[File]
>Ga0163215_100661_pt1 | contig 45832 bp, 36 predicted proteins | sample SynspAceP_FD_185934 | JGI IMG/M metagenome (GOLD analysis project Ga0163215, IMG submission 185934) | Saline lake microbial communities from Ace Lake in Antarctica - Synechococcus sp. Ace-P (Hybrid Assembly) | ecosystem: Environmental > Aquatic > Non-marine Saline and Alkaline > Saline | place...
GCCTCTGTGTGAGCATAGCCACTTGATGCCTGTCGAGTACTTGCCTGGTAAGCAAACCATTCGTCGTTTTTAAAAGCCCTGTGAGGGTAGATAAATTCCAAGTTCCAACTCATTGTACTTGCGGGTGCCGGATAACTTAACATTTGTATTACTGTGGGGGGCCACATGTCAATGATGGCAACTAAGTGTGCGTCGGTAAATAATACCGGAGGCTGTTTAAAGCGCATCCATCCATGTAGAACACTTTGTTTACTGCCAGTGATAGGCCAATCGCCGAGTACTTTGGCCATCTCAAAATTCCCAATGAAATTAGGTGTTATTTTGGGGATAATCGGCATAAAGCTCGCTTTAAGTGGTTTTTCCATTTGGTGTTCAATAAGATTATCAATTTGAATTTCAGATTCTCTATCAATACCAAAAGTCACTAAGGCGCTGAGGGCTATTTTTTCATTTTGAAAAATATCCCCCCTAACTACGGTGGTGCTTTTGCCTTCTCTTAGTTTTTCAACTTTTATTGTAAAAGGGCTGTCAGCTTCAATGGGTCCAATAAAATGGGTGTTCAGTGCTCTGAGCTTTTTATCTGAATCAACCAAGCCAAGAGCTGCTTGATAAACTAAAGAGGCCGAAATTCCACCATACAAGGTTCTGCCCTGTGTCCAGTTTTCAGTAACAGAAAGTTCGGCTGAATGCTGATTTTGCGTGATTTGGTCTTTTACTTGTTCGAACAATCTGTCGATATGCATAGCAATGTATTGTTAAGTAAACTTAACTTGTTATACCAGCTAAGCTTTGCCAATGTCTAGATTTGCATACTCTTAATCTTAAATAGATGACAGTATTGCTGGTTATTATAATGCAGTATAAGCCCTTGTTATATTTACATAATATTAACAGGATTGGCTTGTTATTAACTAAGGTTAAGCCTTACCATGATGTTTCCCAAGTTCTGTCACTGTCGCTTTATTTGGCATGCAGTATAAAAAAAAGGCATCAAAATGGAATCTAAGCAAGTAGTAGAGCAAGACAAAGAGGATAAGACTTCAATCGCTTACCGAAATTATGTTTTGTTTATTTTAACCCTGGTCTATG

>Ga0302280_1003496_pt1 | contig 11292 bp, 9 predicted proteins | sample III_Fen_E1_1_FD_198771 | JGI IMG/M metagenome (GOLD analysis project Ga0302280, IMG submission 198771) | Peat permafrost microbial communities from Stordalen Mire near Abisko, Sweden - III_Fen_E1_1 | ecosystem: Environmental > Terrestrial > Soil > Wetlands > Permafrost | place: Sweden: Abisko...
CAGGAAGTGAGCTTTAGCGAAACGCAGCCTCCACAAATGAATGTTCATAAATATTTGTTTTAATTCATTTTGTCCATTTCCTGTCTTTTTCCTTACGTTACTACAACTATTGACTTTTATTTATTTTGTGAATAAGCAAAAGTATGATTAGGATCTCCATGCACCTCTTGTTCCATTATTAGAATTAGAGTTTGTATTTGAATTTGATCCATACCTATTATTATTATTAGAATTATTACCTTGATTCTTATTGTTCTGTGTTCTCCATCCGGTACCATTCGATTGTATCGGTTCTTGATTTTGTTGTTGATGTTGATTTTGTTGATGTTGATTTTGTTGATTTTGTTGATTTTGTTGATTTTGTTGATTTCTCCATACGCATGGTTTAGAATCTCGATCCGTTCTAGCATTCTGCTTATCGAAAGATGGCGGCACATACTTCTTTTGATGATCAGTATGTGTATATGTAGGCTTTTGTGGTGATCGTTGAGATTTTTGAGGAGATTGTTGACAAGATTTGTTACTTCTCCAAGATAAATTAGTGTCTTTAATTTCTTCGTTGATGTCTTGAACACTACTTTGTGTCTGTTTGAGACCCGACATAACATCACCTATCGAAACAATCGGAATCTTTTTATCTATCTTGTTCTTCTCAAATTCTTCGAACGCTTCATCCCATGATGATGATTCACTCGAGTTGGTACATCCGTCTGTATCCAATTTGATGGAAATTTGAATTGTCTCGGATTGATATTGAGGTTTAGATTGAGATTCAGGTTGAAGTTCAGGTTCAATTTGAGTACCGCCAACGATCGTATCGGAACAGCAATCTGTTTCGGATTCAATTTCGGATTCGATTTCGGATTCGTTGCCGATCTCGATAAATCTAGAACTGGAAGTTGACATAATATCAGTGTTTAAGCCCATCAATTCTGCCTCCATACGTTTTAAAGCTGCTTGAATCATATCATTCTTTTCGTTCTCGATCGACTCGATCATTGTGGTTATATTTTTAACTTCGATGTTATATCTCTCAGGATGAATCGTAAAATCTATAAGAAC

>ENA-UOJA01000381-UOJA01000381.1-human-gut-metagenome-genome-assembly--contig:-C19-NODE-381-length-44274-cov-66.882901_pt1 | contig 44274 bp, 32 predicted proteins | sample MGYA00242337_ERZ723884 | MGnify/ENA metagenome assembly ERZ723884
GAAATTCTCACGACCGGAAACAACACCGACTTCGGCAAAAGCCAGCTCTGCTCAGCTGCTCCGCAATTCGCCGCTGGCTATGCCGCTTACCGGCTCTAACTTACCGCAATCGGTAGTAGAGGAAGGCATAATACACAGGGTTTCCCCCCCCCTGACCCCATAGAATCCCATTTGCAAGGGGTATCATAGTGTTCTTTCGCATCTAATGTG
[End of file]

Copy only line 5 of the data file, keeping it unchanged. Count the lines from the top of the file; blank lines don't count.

>ENA-UOJA01000381-UOJA01000381.1-human-gut-metagenome-genome-assembly--contig:-C19-NODE-381-length-44274-cov-66.882901_pt1 | contig 44274 bp, 32 predicted proteins | sample MGYA00242337_ERZ723884 | MGnify/ENA metagenome assembly ERZ723884